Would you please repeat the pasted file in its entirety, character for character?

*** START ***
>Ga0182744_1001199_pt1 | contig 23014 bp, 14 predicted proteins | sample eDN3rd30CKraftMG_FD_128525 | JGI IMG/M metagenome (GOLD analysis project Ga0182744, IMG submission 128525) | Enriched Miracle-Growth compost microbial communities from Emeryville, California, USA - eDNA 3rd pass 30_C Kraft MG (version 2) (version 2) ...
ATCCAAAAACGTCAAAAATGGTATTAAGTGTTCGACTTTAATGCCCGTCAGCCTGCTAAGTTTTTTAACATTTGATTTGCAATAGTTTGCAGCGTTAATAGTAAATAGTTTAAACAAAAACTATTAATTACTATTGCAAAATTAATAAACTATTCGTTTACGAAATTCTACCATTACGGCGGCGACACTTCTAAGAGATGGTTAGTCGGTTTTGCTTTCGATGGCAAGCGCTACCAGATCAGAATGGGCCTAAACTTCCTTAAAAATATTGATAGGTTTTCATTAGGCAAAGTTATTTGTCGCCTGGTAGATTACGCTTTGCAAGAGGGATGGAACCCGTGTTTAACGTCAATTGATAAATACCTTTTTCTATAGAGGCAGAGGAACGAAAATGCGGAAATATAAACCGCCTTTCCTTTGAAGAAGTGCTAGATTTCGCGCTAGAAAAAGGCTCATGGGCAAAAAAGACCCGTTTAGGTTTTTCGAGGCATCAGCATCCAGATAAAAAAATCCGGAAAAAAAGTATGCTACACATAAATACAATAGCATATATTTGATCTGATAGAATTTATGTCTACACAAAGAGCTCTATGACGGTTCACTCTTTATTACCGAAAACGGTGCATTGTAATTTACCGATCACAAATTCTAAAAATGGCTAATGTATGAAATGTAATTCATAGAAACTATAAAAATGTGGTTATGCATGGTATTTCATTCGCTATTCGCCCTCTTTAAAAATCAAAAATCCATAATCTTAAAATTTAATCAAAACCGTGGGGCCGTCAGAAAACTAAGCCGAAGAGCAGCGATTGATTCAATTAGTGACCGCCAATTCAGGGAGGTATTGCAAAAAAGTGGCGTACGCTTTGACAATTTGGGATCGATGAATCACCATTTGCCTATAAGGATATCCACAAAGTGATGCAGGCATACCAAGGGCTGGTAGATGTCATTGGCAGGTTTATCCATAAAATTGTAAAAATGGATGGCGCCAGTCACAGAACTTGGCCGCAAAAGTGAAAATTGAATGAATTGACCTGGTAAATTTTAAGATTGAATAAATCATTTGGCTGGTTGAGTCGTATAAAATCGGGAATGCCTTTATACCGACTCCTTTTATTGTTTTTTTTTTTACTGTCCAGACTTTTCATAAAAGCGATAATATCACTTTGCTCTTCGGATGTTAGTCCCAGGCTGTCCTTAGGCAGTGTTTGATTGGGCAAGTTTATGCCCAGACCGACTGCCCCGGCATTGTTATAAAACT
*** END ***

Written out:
>Ga0182744_1001199_pt1 | contig 23014 bp, 14 predicted proteins | sample eDN3rd30CKraftMG_FD_128525 | JGI IMG/M metagenome (GOLD analysis project Ga0182744, IMG submission 128525) | Enriched Miracle-Growth compost microbial communities from Emeryville, California, USA - eDNA 3rd pass 30_C Kraft MG (version 2) (version 2) ...
ATCCAAAAACGTCAAAAATGGTATTAAGTGTTCGACTTTAATGCCCGTCAGCCTGCTAAGTTTTTTAACATTTGATTTGCAATAGTTTGCAGCGTTAATAGTAAATAGTTTAAACAAAAACTATTAATTACTATTGCAAAATTAATAAACTATTCGTTTACGAAATTCTACCATTACGGCGGCGACACTTCTAAGAGATGGTTAGTCGGTTTTGCTTTCGATGGCAAGCGCTACCAGATCAGAATGGGCCTAAACTTCCTTAAAAATATTGATAGGTTTTCATTAGGCAAAGTTATTTGTCGCCTGGTAGATTACGCTTTGCAAGAGGGATGGAACCCGTGTTTAACGTCAATTGATAAATACCTTTTTCTATAGAGGCAGAGGAACGAAAATGCGGAAATATAAACCGCCTTTCCTTTGAAGAAGTGCTAGATTTCGCGCTAGAAAAAGGCTCATGGGCAAAAAAGACCCGTTTAGGTTTTTCGAGGCATCAGCATCCAGATAAAAAAATCCGGAAAAAAAGTATGCTACACATAAATACAATAGCATATATTTGATCTGATAGAATTTATGTCTACACAAAGAGCTCTATGACGGTTCACTCTTTATTACCGAAAACGGTGCATTGTAATTTACCGATCACAAATTCTAAAAATGGCTAATGTATGAAATGTAATTCATAGAAACTATAAAAATGTGGTTATGCATGGTATTTCATTCGCTATTCGCCCTCTTTAAAAATCAAAAATCCATAATCTTAAAATTTAATCAAAACCGTGGGGCCGTCAGAAAACTAAGCCGAAGAGCAGCGATTGATTCAATTAGTGACCGCCAATTCAGGGAGGTATTGCAAAAAAGTGGCGTACGCTTTGACAATTTGGGATCGATGAATCACCATTTGCCTATAAGGATATCCACAAAGTGATGCAGGCATACCAAGGGCTGGTAGATGTCATTGGCAGGTTTATCCATAAAATTGTAAAAATGGATGGCGCCAGTCACAGAACTTGGCCGCAAAAGTGAAAATTGAATGAATTGACCTGGTAAATTTTAAGATTGAATAAATCATTTGGCTGGTTGAGTCGTATAAAATCGGGAATGCCTTTATACCGACTCCTTTTATTGTTTTTTTTTTTACTGTCCAGACTTTTCATAAAAGCGATAATATCACTTTGCTCTTCGGATGTTAGTCCCAGGCTGTCCTTAGGCAGTGTTTGATTGGGCAAGTTTATGCCCAGACCGACTGCCCCGGCATTGTTATAAAACT